And this just in! The fan who was responsible for this kerfuffle has been identified as 21-year-old Johnny Macchione, who turned himself in to police tonight. I’ll post any updates of significance as this story develops.

[ No. 539 ]

Photo credit: Deadspin

Aug. 10, 2009

Some brief observations from the last few days:

  1. To the young guy in the Jeep with a huge NO FAT CHICKS! decal across his windshield: Stay classy, dude.
  2. Stopped by a nearby Wendy’s to try out their new Bold Buffalo boneless wings. They had the requisite kick, but were strangely tangy, too — almost like sweet-and-sour sauce. Not completely surprising, but still disappointing.
  3. Speaking of fast food — I’m not the healthiest eater, but do we seriously need a Angus Third Pounder at McDonald’s?
  4. If a temporary Twitter outage makes you feel “like [your] heart was gone” and “empty inside,” then you need to reevaluate your life. Right now.

[ No. 538 ]

Aug. 5, 2009

For the second time this year, I was fortunate to witness a truly special moment at Citizens Bank Park with good friends.

As if Ryan Howard’s third-deck grand slam in late May wasn’t enough, Phillies pitcher J.A. Happ pitched a complete game in a 7–0 shutout over the Rockies. Happ, a 26-year-old left-hander, gave up only four hits and struck out 10 in a masterful performance.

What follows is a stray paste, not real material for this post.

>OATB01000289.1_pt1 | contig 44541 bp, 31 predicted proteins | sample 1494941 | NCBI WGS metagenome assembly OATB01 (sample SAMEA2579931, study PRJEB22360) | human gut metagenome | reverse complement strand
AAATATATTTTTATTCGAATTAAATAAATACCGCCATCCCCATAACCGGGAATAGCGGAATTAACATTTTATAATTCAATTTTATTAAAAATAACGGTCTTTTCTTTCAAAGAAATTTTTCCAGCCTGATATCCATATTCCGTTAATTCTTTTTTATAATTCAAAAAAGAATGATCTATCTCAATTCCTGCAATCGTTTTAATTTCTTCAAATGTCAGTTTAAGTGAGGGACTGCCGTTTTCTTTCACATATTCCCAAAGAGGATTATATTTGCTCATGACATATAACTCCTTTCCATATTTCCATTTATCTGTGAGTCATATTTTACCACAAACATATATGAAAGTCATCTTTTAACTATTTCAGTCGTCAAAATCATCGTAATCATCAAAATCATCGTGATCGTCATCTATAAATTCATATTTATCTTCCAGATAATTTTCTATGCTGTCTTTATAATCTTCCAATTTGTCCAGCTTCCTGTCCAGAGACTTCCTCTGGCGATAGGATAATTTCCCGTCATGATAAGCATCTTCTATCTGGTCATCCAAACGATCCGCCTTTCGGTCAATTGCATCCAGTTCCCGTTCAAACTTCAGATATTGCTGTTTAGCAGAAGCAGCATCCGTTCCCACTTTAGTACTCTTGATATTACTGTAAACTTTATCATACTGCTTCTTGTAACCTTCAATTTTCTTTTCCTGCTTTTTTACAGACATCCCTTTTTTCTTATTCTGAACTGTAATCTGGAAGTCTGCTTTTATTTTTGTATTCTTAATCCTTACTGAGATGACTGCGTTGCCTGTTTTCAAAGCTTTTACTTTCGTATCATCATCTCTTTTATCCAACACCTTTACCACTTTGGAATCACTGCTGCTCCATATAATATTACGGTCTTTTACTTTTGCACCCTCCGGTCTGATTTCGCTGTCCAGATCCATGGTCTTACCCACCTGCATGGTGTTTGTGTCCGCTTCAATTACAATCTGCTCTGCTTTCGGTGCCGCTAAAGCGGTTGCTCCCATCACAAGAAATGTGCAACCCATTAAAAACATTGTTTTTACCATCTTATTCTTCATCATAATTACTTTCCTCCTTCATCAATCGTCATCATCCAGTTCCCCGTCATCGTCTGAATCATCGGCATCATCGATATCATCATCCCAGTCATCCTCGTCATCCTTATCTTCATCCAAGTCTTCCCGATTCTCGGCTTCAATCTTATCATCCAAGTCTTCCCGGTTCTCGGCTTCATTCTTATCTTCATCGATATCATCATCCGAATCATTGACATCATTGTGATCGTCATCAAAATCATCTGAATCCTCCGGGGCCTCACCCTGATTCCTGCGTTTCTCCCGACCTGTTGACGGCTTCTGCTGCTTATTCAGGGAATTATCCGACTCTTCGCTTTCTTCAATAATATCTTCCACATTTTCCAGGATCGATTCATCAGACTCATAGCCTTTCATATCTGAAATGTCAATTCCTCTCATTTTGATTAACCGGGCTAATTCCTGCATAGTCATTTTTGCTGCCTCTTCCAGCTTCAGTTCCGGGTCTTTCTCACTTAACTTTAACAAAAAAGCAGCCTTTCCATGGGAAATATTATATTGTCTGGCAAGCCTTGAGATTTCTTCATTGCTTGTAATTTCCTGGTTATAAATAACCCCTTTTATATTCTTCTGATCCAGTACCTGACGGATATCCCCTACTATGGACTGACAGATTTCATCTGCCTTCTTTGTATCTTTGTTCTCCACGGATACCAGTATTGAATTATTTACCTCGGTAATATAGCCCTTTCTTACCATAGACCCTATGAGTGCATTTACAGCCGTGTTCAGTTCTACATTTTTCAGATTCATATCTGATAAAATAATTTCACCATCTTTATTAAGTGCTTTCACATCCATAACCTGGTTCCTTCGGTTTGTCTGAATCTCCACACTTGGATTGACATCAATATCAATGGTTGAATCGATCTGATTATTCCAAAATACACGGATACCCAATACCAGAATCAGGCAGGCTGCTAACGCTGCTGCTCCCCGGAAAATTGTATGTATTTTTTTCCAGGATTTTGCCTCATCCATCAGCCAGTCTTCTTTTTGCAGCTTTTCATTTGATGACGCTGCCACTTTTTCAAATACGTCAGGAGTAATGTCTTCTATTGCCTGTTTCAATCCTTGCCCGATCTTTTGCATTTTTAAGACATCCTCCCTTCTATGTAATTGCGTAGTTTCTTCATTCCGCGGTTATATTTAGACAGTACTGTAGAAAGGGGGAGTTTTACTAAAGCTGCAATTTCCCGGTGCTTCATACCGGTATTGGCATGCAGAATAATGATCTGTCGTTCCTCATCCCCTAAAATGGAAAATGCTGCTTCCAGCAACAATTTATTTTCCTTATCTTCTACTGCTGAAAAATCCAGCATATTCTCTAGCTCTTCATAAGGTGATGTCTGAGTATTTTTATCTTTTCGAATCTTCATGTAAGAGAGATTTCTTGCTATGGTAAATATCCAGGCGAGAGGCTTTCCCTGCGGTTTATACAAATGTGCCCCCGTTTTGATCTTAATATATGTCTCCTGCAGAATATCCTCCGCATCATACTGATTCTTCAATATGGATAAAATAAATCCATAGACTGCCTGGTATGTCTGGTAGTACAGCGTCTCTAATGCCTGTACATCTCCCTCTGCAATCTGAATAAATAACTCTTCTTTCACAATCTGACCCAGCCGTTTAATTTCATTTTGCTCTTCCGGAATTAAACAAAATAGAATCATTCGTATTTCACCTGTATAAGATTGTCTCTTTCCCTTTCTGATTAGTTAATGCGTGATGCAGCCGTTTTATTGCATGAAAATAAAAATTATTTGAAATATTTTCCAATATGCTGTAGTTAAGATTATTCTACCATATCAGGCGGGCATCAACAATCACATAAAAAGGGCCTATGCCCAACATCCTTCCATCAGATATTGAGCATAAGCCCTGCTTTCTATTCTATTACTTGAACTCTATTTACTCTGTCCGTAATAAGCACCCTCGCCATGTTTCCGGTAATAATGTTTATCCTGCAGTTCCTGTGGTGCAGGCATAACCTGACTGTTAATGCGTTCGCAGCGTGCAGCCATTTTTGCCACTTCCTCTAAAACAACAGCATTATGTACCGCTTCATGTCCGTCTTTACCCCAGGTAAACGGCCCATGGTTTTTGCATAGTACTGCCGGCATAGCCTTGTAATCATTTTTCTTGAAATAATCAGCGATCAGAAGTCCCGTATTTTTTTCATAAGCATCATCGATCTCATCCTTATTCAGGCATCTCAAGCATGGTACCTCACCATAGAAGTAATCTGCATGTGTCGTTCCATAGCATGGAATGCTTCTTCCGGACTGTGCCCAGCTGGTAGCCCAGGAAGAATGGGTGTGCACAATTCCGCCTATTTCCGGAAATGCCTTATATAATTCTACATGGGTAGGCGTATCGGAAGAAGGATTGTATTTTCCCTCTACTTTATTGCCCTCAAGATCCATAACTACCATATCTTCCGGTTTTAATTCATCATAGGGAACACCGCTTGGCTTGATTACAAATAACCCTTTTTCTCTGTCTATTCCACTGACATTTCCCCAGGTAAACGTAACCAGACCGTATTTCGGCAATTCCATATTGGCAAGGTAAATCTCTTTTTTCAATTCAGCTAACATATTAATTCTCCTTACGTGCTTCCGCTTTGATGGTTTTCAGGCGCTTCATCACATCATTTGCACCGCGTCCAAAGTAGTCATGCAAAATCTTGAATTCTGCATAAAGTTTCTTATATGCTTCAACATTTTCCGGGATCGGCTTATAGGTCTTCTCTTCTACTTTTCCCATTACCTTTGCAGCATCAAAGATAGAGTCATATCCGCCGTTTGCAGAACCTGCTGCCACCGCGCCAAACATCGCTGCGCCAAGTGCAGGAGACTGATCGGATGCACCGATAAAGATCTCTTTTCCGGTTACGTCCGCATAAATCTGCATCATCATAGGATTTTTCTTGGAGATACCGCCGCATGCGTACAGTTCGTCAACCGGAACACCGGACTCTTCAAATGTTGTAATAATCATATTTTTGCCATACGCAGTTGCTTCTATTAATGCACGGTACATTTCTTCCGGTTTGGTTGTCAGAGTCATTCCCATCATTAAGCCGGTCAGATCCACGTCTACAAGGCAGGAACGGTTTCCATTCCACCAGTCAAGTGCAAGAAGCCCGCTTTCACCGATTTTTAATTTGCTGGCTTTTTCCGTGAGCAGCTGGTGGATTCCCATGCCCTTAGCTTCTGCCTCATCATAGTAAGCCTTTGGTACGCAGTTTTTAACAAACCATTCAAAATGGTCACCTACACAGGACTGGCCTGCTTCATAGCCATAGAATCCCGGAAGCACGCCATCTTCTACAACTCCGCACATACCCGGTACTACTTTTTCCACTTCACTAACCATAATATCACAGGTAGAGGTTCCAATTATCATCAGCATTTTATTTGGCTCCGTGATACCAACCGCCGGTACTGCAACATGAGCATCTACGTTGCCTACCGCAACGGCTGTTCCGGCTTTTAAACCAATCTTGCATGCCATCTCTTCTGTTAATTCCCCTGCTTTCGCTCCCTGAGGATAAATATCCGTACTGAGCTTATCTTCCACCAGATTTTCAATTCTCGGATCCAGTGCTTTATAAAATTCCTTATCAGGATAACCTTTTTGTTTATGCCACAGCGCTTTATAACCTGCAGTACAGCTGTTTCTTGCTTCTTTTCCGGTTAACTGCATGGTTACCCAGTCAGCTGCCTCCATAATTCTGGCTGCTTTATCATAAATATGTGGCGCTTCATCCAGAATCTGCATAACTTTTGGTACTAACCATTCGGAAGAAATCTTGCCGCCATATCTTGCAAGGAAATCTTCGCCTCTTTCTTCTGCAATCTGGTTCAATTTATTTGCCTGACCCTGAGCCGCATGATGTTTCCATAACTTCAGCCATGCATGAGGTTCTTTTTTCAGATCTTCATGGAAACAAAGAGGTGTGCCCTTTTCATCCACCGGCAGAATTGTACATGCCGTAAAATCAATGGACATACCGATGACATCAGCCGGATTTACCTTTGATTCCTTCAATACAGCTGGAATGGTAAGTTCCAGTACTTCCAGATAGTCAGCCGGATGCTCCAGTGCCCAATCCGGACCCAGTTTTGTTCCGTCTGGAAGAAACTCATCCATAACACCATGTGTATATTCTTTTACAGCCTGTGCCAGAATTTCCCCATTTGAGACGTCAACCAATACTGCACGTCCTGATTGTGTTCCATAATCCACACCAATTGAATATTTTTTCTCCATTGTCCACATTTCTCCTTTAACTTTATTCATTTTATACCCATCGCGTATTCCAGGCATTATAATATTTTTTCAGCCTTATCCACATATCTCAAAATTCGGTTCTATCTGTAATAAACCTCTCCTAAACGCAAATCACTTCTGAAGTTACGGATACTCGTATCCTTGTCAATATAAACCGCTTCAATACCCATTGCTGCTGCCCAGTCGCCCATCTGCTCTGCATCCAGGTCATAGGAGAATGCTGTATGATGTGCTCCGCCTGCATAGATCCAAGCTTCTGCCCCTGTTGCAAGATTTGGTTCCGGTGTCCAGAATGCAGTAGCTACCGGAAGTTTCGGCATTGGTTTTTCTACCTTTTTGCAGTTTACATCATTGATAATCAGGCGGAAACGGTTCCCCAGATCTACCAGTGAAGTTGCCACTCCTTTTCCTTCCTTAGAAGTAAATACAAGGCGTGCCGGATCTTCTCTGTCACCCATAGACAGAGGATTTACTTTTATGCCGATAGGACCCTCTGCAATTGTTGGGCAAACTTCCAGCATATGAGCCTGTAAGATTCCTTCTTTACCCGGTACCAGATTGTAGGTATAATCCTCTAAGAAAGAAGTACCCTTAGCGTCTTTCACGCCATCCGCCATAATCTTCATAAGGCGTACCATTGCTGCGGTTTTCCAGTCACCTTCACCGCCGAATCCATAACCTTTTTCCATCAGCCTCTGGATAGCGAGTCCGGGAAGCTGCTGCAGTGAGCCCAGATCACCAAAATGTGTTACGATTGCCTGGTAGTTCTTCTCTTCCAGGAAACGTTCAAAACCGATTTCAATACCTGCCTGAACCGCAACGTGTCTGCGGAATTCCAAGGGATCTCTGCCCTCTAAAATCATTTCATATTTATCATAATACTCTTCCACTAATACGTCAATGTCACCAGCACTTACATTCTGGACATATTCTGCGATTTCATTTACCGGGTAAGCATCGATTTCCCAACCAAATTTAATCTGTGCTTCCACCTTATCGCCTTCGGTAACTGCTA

And after scoring only six total runs in three straight losses, the Phils’ bats suddenly came to life. Pedro Feliz, Jimmy Rollins, and Jayson Werth each hit a home run in the Phillies’ 60th victory of the year, and I’m reminded once again that this team is incredibly fun to watch.

[ No. 537 ]

Aug. 2, 2009

During my return from the shore on a stormy Sunday afternoon, I happened to notice a bumper sticker on a nearby vehicle that read:


(The date was prefaced by tiny red text that I couldn’t quite make out; a quick Google image search informed me that it read, OBAMA’S LAST DAY.)

I suppose a pessimistic, anti-Obama bumper sticker isn’t completely surprising, given the popularity of similar propaganda in advance of Bush’s departure this past January. But this trend is rather unsettling; in short, people who find fault with the current administration can only respond by passively waiting around and sulking until the next inauguration. Seriously, there’s no reason for hope during the next 1,267 days?

I’d like to remind such inconsolable Americans that, long before the 2012 presidential election, they can still vote for local and state-level candidates, who arguably have more impact on citizens’ daily lives than any president could ever hope to have. And personally, while I have some concerns about how much the government is spending in order to revive the economy, I still think it’s just a tad early to declare Obama’s administration an abject failure.

Man, it’s getting ugly out there.

[ No. 536 ]